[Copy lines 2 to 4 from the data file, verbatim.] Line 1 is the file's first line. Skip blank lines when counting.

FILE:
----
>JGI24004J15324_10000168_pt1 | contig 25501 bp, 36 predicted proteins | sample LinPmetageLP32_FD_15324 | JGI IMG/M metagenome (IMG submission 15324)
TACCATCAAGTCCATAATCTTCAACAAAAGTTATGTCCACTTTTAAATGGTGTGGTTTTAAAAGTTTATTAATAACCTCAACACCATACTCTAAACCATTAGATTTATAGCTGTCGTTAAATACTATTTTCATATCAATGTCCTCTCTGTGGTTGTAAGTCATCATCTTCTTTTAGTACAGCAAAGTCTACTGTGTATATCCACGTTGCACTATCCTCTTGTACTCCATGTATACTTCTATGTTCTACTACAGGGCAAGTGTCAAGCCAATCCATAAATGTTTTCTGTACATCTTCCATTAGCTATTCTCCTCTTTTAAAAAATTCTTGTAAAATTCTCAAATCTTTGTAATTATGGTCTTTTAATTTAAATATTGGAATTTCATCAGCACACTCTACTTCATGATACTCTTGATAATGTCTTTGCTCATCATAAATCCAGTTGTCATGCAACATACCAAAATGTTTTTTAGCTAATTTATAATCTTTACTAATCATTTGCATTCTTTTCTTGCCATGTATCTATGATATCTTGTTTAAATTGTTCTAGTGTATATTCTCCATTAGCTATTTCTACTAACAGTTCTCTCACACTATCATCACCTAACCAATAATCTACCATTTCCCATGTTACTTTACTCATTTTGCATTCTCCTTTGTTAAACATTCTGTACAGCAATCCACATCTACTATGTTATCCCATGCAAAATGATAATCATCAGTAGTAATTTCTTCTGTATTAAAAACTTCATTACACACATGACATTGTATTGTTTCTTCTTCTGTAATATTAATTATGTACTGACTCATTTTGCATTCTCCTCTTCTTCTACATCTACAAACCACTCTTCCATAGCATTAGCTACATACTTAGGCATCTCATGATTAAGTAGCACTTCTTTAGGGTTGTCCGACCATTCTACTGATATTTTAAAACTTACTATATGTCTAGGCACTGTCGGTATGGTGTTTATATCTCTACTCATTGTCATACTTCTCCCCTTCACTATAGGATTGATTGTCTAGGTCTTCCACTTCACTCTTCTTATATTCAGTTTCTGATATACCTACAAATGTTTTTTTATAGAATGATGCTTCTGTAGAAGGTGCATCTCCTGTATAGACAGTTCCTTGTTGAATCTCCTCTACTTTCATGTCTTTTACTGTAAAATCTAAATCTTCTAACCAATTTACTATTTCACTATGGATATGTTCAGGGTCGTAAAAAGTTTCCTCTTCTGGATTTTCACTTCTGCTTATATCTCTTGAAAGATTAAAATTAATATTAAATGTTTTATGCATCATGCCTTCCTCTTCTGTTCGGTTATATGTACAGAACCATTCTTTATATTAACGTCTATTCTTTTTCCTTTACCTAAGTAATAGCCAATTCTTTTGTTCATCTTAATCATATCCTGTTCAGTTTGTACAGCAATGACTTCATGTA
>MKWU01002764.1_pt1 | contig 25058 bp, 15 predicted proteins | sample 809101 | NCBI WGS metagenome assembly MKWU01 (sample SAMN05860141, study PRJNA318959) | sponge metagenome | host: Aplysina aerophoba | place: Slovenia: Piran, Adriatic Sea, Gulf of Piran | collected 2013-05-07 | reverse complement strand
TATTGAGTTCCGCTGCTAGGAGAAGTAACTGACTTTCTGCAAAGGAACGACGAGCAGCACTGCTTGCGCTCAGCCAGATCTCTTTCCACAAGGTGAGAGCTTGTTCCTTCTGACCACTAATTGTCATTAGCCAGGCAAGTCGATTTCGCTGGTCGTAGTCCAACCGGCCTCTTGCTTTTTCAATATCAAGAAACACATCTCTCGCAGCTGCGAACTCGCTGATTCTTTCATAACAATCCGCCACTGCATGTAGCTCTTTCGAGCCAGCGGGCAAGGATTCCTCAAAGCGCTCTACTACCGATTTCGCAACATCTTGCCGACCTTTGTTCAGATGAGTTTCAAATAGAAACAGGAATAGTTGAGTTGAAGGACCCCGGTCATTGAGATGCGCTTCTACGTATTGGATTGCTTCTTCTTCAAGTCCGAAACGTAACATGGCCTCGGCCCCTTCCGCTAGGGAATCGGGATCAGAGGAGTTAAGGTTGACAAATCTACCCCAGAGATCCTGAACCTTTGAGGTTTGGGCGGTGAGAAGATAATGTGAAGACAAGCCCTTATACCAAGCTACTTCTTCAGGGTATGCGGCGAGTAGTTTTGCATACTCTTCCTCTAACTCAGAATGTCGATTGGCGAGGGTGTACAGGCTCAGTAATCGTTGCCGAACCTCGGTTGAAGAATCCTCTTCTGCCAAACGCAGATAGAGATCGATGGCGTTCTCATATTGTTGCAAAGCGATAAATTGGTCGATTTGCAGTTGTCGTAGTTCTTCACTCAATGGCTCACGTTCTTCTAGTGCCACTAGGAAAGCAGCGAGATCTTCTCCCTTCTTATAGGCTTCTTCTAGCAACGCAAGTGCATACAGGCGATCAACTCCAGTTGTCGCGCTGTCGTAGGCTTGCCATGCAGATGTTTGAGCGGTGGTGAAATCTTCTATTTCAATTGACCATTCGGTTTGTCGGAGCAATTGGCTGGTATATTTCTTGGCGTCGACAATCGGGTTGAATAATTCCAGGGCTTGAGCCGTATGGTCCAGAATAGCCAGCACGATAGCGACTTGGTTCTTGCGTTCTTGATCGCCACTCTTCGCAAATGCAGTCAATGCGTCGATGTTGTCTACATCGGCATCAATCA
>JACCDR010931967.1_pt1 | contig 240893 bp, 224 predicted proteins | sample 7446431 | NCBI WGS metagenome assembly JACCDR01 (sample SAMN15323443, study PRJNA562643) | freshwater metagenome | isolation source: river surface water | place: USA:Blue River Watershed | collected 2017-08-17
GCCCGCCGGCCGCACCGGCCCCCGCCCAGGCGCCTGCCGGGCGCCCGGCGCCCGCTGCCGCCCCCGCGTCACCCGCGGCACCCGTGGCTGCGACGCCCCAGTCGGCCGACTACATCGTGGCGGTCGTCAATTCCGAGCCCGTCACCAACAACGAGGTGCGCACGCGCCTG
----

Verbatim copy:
TACCATCAAGTCCATAATCTTCAACAAAAGTTATGTCCACTTTTAAATGGTGTGGTTTTAAAAGTTTATTAATAACCTCAACACCATACTCTAAACCATTAGATTTATAGCTGTCGTTAAATACTATTTTCATATCAATGTCCTCTCTGTGGTTGTAAGTCATCATCTTCTTTTAGTACAGCAAAGTCTACTGTGTATATCCACGTTGCACTATCCTCTTGTACTCCATGTATACTTCTATGTTCTACTACAGGGCAAGTGTCAAGCCAATCCATAAATGTTTTCTGTACATCTTCCATTAGCTATTCTCCTCTTTTAAAAAATTCTTGTAAAATTCTCAAATCTTTGTAATTATGGTCTTTTAATTTAAATATTGGAATTTCATCAGCACACTCTACTTCATGATACTCTTGATAATGTCTTTGCTCATCATAAATCCAGTTGTCATGCAACATACCAAAATGTTTTTTAGCTAATTTATAATCTTTACTAATCATTTGCATTCTTTTCTTGCCATGTATCTATGATATCTTGTTTAAATTGTTCTAGTGTATATTCTCCATTAGCTATTTCTACTAACAGTTCTCTCACACTATCATCACCTAACCAATAATCTACCATTTCCCATGTTACTTTACTCATTTTGCATTCTCCTTTGTTAAACATTCTGTACAGCAATCCACATCTACTATGTTATCCCATGCAAAATGATAATCATCAGTAGTAATTTCTTCTGTATTAAAAACTTCATTACACACATGACATTGTATTGTTTCTTCTTCTGTAATATTAATTATGTACTGACTCATTTTGCATTCTCCTCTTCTTCTACATCTACAAACCACTCTTCCATAGCATTAGCTACATACTTAGGCATCTCATGATTAAGTAGCACTTCTTTAGGGTTGTCCGACCATTCTACTGATATTTTAAAACTTACTATATGTCTAGGCACTGTCGGTATGGTGTTTATATCTCTACTCATTGTCATACTTCTCCCCTTCACTATAGGATTGATTGTCTAGGTCTTCCACTTCACTCTTCTTATATTCAGTTTCTGATATACCTACAAATGTTTTTTTATAGAATGATGCTTCTGTAGAAGGTGCATCTCCTGTATAGACAGTTCCTTGTTGAATCTCCTCTACTTTCATGTCTTTTACTGTAAAATCTAAATCTTCTAACCAATTTACTATTTCACTATGGATATGTTCAGGGTCGTAAAAAGTTTCCTCTTCTGGATTTTCACTTCTGCTTATATCTCTTGAAAGATTAAAATTAATATTAAATGTTTTATGCATCATGCCTTCCTCTTCTGTTCGGTTATATGTACAGAACCATTCTTTATATTAACGTCTATTCTTTTTCCTTTACCTAAGTAATAGCCAATTCTTTTGTTCATCTTAATCATATCCTGTTCAGTTTGTACAGCAATGACTTCATGTA
>MKWU01002764.1_pt1 | contig 25058 bp, 15 predicted proteins | sample 809101 | NCBI WGS metagenome assembly MKWU01 (sample SAMN05860141, study PRJNA318959) | sponge metagenome | host: Aplysina aerophoba | place: Slovenia: Piran, Adriatic Sea, Gulf of Piran | collected 2013-05-07 | reverse complement strand
TATTGAGTTCCGCTGCTAGGAGAAGTAACTGACTTTCTGCAAAGGAACGACGAGCAGCACTGCTTGCGCTCAGCCAGATCTCTTTCCACAAGGTGAGAGCTTGTTCCTTCTGACCACTAATTGTCATTAGCCAGGCAAGTCGATTTCGCTGGTCGTAGTCCAACCGGCCTCTTGCTTTTTCAATATCAAGAAACACATCTCTCGCAGCTGCGAACTCGCTGATTCTTTCATAACAATCCGCCACTGCATGTAGCTCTTTCGAGCCAGCGGGCAAGGATTCCTCAAAGCGCTCTACTACCGATTTCGCAACATCTTGCCGACCTTTGTTCAGATGAGTTTCAAATAGAAACAGGAATAGTTGAGTTGAAGGACCCCGGTCATTGAGATGCGCTTCTACGTATTGGATTGCTTCTTCTTCAAGTCCGAAACGTAACATGGCCTCGGCCCCTTCCGCTAGGGAATCGGGATCAGAGGAGTTAAGGTTGACAAATCTACCCCAGAGATCCTGAACCTTTGAGGTTTGGGCGGTGAGAAGATAATGTGAAGACAAGCCCTTATACCAAGCTACTTCTTCAGGGTATGCGGCGAGTAGTTTTGCATACTCTTCCTCTAACTCAGAATGTCGATTGGCGAGGGTGTACAGGCTCAGTAATCGTTGCCGAACCTCGGTTGAAGAATCCTCTTCTGCCAAACGCAGATAGAGATCGATGGCGTTCTCATATTGTTGCAAAGCGATAAATTGGTCGATTTGCAGTTGTCGTAGTTCTTCACTCAATGGCTCACGTTCTTCTAGTGCCACTAGGAAAGCAGCGAGATCTTCTCCCTTCTTATAGGCTTCTTCTAGCAACGCAAGTGCATACAGGCGATCAACTCCAGTTGTCGCGCTGTCGTAGGCTTGCCATGCAGATGTTTGAGCGGTGGTGAAATCTTCTATTTCAATTGACCATTCGGTTTGTCGGAGCAATTGGCTGGTATATTTCTTGGCGTCGACAATCGGGTTGAATAATTCCAGGGCTTGAGCCGTATGGTCCAGAATAGCCAGCACGATAGCGACTTGGTTCTTGCGTTCTTGATCGCCACTCTTCGCAAATGCAGTCAATGCGTCGATGTTGTCTACATCGGCATCAATCA